Fresh nod to peace process in Israel?
In interview, deputy prime minister says Sharon is considering unilateral steps.
JERUSALEM — Following sharp internal and external criticism of his policies, Israeli Prime Minister Ariel Sharon is indicating that he is contemplating "unilateral measures" intended to ease Palestinian suffering and perhaps to invigorate a moribund peace process.
In a Monitor interview Sunday, Israeli Deputy Prime Minister Ehud Olmert said Mr. Sharon had told him and other ministers that "we have to make every possible effort to take notice of the human needs of the Palestinian population ... and this is unconditional to the question [of] whether there is terror or not. Because if we will condition it to terror then we will never take these measures because terror will continue."
For a leader who has made resumption of substantive peace talks with the Palestinians conditional on an absolute cessation of violence, Sharon's position - as recounted by Mr. Olmert - seems to be evolving.
While Israel has never made a policy of linking humanitarian gestures with reduced violence, in practice it has seemed that way. In the name of easing Palestinian suffering, Israel has frequently rolled back restrictions that curb many Palestinians' ability to earn money, attend school, and get healthcare - and then reinstated them following a Palestinian attack.
Sharon seems to be cultivating a sense of mystery about his plans. "Thus far, I haven't discussed it with anyone," he told the mass-circulation Israeli daily Yedioth Ahronoth over the weekend, but he did not deny a report, the newspaper said, about his intention to evacuate some isolated settlements - Jewish communities built on occupied Palestinian land in contravention of international law.
Olmert said that Sharon did not address settlement evacuation in his meeting with four top ministers on Sunday, but regarding outposts - mini-settlements used to expand existing Jewish communities or establish new ones - "there will be a close examination of all the commitments made by Israel within the context of this issue and we will make exceptional efforts to fulfill [them]."
Israel's removal of outposts is a requirement of a US-backed peace plan known as the "road map"; settlement removal is a longstanding Palestinian demand. While many analysts consider the road map a dead letter, in the face of flagging US enthusiasm and continued violence, both Israel and the Palestinian Authority periodically reiterate their allegiance to it.
Sharon may be vague about his intentions, but what is easier to deduce are his reasons for hinting of peace. Israel is enjoying a period of relative calm - there has not been a Palestinian suicide bombing in seven weeks - but the prime minister has been buffeted by criticism.
President Bush, whose administration has generally supported Sharon, offered some blunt language in a speech in London last week: "Israel should freeze settlement construction, dismantle unauthorized outposts, end the daily humiliation of the Palestinian people, and not prejudice final negotiations with the placements of walls and fences."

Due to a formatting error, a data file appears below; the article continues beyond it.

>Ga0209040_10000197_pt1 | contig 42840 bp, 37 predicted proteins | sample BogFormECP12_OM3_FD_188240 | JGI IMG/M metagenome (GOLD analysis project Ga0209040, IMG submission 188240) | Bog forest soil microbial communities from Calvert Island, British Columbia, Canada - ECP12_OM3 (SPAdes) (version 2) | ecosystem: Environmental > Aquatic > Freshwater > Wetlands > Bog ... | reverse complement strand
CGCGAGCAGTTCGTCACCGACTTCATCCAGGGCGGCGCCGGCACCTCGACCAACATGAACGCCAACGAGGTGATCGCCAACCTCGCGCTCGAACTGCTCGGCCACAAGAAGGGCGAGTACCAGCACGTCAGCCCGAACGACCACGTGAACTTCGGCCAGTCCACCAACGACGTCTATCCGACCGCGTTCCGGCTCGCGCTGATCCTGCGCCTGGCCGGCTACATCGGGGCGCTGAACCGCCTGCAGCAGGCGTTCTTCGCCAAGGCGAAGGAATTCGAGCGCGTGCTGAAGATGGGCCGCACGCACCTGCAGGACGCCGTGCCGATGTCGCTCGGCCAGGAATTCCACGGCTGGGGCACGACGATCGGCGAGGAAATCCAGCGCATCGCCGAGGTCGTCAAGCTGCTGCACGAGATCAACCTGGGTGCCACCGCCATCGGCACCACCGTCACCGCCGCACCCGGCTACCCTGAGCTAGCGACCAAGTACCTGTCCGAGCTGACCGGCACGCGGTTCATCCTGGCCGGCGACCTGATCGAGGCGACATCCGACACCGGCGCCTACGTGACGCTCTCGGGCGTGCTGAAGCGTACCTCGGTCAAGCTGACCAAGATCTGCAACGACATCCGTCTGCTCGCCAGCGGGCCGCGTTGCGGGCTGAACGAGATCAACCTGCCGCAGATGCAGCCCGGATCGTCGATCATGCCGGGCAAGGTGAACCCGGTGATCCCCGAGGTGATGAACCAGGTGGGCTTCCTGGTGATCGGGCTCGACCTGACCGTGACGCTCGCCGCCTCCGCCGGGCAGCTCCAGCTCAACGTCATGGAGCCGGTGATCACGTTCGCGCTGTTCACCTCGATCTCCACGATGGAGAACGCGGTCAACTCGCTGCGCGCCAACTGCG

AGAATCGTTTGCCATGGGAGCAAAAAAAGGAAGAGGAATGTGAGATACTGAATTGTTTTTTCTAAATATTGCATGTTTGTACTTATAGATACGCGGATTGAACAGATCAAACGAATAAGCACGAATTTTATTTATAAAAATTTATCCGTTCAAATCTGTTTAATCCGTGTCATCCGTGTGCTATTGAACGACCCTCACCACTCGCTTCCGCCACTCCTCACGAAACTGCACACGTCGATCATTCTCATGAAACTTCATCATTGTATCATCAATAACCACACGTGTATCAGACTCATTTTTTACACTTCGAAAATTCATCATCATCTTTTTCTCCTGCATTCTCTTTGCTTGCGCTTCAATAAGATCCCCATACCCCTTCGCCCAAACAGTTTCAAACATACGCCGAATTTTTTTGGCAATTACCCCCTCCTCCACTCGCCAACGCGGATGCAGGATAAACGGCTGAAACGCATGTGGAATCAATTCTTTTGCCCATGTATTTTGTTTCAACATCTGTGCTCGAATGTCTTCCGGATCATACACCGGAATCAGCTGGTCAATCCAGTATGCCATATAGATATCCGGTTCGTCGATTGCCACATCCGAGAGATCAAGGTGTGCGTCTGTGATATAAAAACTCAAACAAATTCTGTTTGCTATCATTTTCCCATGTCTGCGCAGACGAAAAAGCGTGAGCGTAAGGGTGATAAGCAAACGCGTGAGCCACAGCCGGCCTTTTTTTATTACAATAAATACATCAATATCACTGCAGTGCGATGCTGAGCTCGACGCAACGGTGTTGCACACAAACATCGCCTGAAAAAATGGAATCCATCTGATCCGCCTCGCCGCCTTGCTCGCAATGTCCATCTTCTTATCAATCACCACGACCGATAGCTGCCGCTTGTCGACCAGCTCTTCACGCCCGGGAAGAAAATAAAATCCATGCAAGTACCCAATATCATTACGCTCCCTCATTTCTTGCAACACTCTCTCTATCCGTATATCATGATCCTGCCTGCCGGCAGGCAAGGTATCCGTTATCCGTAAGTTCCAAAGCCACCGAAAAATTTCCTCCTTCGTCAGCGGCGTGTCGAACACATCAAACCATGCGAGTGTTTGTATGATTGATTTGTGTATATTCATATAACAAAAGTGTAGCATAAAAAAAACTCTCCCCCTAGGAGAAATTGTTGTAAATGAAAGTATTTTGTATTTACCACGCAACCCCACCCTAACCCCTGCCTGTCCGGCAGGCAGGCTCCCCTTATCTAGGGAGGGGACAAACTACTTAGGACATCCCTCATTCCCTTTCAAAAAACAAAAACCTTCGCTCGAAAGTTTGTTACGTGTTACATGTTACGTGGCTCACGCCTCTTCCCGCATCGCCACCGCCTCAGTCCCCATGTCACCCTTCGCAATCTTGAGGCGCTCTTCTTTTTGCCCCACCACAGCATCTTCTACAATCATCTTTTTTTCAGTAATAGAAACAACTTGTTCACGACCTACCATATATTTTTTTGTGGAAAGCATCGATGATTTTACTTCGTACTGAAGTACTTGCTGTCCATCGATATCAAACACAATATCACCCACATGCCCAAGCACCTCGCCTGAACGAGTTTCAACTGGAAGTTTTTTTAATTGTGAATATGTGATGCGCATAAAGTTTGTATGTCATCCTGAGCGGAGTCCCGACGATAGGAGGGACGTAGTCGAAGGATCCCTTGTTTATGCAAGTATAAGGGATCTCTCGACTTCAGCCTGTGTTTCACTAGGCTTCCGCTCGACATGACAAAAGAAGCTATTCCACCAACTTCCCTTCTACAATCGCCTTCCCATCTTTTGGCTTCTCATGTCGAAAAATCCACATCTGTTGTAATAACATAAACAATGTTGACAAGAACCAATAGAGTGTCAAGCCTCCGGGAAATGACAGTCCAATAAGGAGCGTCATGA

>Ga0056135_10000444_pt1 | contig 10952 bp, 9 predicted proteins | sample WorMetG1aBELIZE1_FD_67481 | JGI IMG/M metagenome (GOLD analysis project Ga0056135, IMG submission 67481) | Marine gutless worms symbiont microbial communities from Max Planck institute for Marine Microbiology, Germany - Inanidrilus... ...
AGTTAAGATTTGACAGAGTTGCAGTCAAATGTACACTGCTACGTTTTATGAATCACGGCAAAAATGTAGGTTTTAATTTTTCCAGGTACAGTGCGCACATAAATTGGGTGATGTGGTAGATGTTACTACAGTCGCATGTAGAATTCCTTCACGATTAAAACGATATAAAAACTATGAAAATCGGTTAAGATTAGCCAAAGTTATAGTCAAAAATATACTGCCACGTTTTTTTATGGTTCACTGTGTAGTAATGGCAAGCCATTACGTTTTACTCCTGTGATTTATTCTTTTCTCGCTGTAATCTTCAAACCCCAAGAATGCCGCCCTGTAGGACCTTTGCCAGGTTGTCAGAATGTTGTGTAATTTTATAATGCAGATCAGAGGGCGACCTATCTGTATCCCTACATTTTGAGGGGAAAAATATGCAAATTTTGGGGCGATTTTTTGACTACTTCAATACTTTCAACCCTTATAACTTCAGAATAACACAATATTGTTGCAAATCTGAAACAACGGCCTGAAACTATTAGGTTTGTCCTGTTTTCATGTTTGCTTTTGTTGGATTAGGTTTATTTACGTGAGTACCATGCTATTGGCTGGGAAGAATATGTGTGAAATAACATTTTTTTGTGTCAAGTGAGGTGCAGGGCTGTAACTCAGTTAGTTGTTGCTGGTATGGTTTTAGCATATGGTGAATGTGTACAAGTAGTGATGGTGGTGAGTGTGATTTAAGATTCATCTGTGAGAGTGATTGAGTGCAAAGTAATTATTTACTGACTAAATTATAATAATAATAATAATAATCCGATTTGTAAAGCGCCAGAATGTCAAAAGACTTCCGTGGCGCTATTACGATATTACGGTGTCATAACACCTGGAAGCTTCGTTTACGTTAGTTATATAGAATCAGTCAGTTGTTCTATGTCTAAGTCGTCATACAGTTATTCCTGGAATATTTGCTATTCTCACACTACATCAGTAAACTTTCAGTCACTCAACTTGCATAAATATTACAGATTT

The final phrase is a reference to Israel's "security barrier," an elaborate system of barbed wire, electronic sensors, and patrol roads that it is using to wall off the Palestinian territories from Israel proper in the hope of diminishing Palestinian attacks. In its route around the West Bank, the partially constructed barrier strays in many places from the "green line" - the imaginary boundary that demarcates the Palestinian lands that Israel occupied in the 1967 Arab- Israeli war - giving rise to the presidential criticism that Israel is subverting any future peace deal by drawing a de facto border that the Palestinians reject.
At home, the chief of staff of Israel's military in late October publicly criticized government policies, saying they embitter the Palestinians, and in mid-November four retired directors of Israel's internal intelligence service convened for a group interview to urge a rethink of Sharon's policy toward the Palestinians.
In the interview, which appeared in Yedioth Ahronoth, former General Security Service director Yaakov Peri said: "If something doesn't happen here, we will continue to live by the sword, we will continue to wallow in the mud, and we will continue to destroy ourselves."
Sharon, a former general and a member of Israel's founding generation of leaders, has often styled himself as a "warrior" - the title of his autobiography - determined above all to defend Israeli and Jewish interests.
But in recent years, he has also voiced an ambition to be a peacemaker and to make "painful concessions" toward that end.
The ambiguity has been political gold, because it has allowed dovish Israelis to think that he might make peace and hawkish Israelis to rest assured that a man of resolve is in charge.
But Sharon has yet to spell out what the painful concessions might be or to take any dramatic action in pursuit of a negotiated solution.
In Monday's Maariv, another widely read Israeli daily, an opinion writer urged readers to "realize simply that [Sharon's] far-reaching state announcements are the best way to obtain quiet in the American sector, internal survival, and immediate political gains."
Olmert, a member of Sharon's Likud party who is on a short list of future leaders, characterizes the duality of Israeli leadership this way: "On the one hand, we are not happy and are really terribly disturbed by the fact that we are dominating the lives of many Palestinians who definitely suffer from this way of life. And yet at the same time, we must find an appropriate way to defend ourselves, to prevent terror, to stop this extreme fundamentalism.... I think Sharon is torn between these two horns of the dilemma."